Webb Science Slide 2 by Adolf Schaller for STScINASA
Webb will explore an era...
... that no space telescope has explored before.
Webb’s infrared vision was designed to study every phase of more than 13.5 billion years of cosmic history — starting from about ~200 million years after the big bang, a time period we’ve never studied before.
Webb Science Slide 3 (2006-09-21) by NASA, ESA, and S. Beckwith (STScI) and the HUDF TeamNASA
Webb is designed to see the very first stars and galaxies.
In a process called cosmological redshifting, light is stretched from shorter wavelengths to longer wavelengths as the universe expands. That means light from the very first stars and galaxies reaches us as infrared light — which Webb specializes in!
Webb Science Slide 4 by NASA, ESA, the Hubble Heritage (STScI/AURA)-ESA/Hubble Collaboration, and A. Evans (University of Virginia, Charlottesville/NRAO/Stony Brook University)NASA
Webb will examine how galaxies change over time.
The beautiful spiral and elliptical galaxies we’re familiar with did not always look this way. Not only can Webb analyze how galaxies form, interact, and change, but it will even be able to map out their composition and structure.
Webb Science Slide 5 by NASA/JPL-CaltechNASA
Webb will investigate supermassive black holes.
At the center of almost every massive galaxy is a supermassive black hole, and Webb will learn more about how these black holes impact their host galaxies. Curious about how much a black hole weighs? Webb can also measure a black hole’s mass!
Hubble's Pillars of Creation in visible light by NASA, ESA and the Hubble Heritage Team (STScI/AURA)NASA
Webb will be able to peer through a veil of cosmic dust.
Stars and planets form in clouds of gas and dust. Visible light cannot penetrate these clouds, but infrared light can. As a demonstration, here’s the iconic “Pillars of Creation” taken by the Hubble Space Telescope in visible light...
Webb Science Slide 7 by NASA, ESA/Hubble and the Hubble Heritage TeamNASA
...and here it is again in near-infrared light, also by Hubble. As you can see, a multitude of previously hidden stars were revealed! Webb’s capabilities will allow us to see infrared light from celestial objects in even greater clarity and sensitivity than Hubble.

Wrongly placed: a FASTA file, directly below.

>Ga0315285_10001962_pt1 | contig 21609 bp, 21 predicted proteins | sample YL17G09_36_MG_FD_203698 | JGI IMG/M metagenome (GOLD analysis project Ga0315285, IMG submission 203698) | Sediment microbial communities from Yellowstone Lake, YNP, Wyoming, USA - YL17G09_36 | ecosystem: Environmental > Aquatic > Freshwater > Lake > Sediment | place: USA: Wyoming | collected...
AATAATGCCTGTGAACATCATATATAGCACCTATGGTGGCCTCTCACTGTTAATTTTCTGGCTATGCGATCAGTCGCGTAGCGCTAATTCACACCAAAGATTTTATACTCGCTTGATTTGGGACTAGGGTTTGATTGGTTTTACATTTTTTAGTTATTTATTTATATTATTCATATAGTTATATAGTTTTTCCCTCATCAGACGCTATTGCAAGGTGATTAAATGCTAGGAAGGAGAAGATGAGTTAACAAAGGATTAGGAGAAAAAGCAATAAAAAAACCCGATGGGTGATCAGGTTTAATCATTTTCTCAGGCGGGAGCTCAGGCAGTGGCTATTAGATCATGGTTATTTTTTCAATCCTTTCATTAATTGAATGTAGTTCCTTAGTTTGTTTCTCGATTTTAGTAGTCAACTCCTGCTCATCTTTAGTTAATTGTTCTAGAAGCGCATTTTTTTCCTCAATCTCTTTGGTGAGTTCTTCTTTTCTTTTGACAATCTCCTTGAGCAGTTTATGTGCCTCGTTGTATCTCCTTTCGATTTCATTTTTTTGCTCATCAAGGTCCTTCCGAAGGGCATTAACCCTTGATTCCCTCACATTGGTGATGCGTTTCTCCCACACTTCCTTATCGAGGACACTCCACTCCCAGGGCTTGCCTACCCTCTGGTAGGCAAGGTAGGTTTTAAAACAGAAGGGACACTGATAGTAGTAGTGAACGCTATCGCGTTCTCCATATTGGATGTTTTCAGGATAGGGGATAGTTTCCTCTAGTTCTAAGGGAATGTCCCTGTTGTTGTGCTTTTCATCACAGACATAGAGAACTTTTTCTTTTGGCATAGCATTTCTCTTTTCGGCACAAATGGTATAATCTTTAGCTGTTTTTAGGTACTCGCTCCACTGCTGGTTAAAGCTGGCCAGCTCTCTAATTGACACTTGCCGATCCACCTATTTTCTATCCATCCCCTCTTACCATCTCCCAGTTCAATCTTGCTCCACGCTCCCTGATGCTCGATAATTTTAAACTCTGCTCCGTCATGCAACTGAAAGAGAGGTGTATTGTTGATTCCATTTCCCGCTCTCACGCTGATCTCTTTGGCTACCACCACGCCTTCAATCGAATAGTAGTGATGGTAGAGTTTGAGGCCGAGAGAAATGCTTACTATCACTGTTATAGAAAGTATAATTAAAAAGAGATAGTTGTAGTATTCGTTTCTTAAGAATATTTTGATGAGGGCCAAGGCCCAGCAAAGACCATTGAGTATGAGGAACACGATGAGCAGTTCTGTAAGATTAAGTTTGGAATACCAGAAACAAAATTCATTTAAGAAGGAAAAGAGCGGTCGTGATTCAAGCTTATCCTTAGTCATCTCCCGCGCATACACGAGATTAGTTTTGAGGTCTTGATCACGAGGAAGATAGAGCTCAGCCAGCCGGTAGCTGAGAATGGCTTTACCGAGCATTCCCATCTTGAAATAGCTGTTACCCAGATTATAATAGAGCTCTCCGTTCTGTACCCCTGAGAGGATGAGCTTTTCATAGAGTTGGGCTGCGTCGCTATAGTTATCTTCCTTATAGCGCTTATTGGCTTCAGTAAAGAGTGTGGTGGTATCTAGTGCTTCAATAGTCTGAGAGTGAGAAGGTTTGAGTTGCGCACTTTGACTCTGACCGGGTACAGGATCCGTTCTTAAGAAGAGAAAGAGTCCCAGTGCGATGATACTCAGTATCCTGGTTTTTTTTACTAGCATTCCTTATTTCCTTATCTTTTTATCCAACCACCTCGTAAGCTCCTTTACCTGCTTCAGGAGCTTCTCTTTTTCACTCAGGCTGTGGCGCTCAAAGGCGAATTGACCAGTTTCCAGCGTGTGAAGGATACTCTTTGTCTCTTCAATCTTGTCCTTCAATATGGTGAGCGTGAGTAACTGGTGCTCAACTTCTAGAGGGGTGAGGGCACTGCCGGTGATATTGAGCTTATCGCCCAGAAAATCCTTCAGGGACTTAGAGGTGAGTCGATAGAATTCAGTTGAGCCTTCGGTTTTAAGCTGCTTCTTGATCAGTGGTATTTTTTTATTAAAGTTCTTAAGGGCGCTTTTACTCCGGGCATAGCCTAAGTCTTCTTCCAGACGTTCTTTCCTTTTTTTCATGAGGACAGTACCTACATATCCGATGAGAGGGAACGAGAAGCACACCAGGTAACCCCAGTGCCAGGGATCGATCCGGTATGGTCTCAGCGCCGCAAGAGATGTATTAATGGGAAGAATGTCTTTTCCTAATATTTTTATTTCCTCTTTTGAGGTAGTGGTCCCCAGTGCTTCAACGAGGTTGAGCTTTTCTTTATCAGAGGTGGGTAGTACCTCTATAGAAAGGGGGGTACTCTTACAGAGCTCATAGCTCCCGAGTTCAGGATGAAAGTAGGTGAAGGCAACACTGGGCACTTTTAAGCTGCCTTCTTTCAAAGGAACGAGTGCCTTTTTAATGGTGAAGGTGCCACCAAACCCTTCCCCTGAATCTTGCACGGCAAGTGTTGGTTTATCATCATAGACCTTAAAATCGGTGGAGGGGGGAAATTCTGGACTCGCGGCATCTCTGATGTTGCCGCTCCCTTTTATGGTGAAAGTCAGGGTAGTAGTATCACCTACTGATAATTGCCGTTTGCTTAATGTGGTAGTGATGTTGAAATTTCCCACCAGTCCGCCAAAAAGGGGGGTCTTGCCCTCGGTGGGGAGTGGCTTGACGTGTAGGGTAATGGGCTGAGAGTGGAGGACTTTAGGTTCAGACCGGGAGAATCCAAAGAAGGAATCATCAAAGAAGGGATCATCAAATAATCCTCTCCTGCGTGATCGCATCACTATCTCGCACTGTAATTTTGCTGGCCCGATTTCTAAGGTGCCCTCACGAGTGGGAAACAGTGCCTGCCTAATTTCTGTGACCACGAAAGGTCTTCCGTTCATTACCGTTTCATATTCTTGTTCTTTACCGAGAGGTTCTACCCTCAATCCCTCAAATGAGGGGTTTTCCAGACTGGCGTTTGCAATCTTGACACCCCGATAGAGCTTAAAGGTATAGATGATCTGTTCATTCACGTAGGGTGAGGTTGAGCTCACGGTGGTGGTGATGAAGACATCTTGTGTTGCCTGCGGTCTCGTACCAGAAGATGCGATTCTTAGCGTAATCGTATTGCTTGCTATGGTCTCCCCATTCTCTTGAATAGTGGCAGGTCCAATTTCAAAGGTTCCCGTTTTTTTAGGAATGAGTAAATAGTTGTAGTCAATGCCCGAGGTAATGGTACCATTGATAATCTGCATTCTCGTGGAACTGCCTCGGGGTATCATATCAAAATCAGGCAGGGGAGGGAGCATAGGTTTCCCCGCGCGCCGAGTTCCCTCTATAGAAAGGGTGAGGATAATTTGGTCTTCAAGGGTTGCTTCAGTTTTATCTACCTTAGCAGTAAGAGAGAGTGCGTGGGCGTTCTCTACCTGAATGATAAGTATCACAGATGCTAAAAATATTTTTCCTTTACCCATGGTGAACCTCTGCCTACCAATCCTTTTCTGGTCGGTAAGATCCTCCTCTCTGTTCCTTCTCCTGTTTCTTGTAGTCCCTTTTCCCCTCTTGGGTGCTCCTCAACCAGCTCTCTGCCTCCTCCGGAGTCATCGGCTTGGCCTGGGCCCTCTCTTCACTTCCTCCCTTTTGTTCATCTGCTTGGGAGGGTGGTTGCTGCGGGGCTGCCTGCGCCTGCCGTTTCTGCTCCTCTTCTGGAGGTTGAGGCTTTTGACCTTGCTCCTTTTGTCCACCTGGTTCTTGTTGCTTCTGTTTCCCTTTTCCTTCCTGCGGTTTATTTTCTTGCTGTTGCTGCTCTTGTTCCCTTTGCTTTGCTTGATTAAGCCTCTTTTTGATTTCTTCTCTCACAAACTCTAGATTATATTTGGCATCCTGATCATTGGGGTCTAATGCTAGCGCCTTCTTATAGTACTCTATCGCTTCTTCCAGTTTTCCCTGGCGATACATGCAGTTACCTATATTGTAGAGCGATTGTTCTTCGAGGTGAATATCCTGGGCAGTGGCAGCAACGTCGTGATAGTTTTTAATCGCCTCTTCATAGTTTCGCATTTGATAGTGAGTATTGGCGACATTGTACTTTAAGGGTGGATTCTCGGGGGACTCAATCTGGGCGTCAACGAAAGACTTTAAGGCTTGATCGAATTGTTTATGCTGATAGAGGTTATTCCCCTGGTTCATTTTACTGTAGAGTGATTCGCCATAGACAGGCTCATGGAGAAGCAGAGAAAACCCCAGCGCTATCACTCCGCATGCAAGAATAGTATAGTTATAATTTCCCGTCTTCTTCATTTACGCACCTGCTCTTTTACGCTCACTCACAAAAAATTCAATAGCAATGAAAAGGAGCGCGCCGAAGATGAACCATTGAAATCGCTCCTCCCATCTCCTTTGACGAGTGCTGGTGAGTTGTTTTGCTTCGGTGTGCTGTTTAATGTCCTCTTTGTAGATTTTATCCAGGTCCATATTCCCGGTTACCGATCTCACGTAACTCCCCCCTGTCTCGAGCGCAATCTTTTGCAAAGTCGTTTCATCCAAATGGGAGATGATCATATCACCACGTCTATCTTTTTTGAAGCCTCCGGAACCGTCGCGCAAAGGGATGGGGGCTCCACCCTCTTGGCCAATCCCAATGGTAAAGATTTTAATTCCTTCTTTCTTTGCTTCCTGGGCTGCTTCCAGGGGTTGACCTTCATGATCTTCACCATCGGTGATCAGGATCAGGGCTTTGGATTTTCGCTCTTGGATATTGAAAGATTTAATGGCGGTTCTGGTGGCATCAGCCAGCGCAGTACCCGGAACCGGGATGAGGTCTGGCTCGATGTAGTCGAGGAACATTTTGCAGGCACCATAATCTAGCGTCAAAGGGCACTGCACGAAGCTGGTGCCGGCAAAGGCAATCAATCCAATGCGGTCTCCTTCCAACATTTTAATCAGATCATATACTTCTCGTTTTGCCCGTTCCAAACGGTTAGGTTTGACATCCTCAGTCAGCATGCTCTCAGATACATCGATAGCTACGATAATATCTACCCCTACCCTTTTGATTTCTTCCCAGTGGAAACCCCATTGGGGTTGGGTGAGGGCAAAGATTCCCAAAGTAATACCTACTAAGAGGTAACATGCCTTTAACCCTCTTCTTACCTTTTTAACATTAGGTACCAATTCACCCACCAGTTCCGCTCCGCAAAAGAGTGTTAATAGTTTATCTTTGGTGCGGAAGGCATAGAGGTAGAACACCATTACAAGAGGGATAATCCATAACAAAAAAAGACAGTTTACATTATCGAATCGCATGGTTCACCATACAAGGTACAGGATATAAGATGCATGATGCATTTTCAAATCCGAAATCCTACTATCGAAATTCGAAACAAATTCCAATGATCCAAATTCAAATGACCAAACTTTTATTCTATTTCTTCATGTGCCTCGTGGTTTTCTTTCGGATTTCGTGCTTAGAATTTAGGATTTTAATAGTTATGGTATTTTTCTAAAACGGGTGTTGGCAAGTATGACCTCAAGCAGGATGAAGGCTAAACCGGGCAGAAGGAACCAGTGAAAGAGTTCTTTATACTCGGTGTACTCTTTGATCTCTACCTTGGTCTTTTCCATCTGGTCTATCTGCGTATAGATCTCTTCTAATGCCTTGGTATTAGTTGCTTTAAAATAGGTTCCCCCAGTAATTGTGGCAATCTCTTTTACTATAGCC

Webb Science Slide 8 by ESA/Hubble & NASA, J. C. Tan (Chalmers University & University of Virginia), R. Fedriani (Chalmers University); Acknowledgment: Judy SchmidtNASA
Webb will observe the birth and death of stars.
Because Webb can look inside the dusty clouds where stars form, it will be able to study the conditions that lead to new stars and investigate where very young stars live. Webb will also study the gas and dust ejected from dying stars.
Webb Science Slide 9 by L. Hustak and J. Olmsted, STScINASA
Webb will study the atmospheres of distant planets.
By analyzing the starlight that passes through an exoplanet’s atmosphere (a technique known as transit spectroscopy), Webb can tell us about the molecules and elements in its atmosphere. We could also learn about characteristics of the planet, including its color and weather!
Webb Science Slide 10 by Credit: NASA/JPL-CaltechNASA
Are there other Earth-like planets? Webb can investigate if there is potential water, carbon dioxide, or other building blocks of life as we know it in an exoplanet’s atmosphere. Webb will analyze the TRAPPIST-1 system, made up of seven rocky, Earth-size worlds.
Webb Science Slide 11 (2013-07-09) by NASA/JPL-CaltechNASA
Webb will turn its eye towards Mars.
While NASA’s Mars rovers scour the ground, Webb will survey the Martian atmosphere from above — searching for clues in Mars’ past to help us learn more about Earth.
Webb Science Slide 12 (2019-06-27) by NASA, ESA, A. Simon (Goddard Space Flight Center), and M.H. Wong (University of California, Berkeley)NASA
Webb will look at the outer planets of our own solar system.
Webb will scan the atmospheres of the gas giants — Jupiter, Saturn, Uranus, and Neptune — to map their weather, temperature, and chemical structure.
Europa, Jupiter's Icy Moon (2014-11-21) by NASA/JPL-Caltech/SETI InstituteNASA
Webb will dive into researching ocean worlds.
Two of Webb’s targets, Jupiter’s moon Europa and Saturn’s moon Enceladus, are known as “ocean worlds” because scientists believe they may have liquid oceans beneath their surfaces. Webb will study the plumes of water that have been observed on their surfaces.
Charon and Pluto: Strikingly Different Worlds (2015-10-01) by NASA/Johns Hopkins University Applied Physics Laboratory/Southwest Research InstituteNASA
Webb will inspect asteroids, comets, and other small objects
Webb can detect and study the small, rocky objects in our solar system to learn more about their composition. Webb will also follow up on NASA’s New Horizons mission in investigating the dwarf planet Pluto.
Webb Science Slide 15 by NASA, ESA and J. Olmsted (STScI)NASA
That’s not all! Webb will also see the unexpected…
Webb will unlock a rich treasure chest of infrared data. While scientists will point Webb at a variety of objects, Webb will also be able to discover things we can’t even imagine at the moment. What else do you think Webb will see?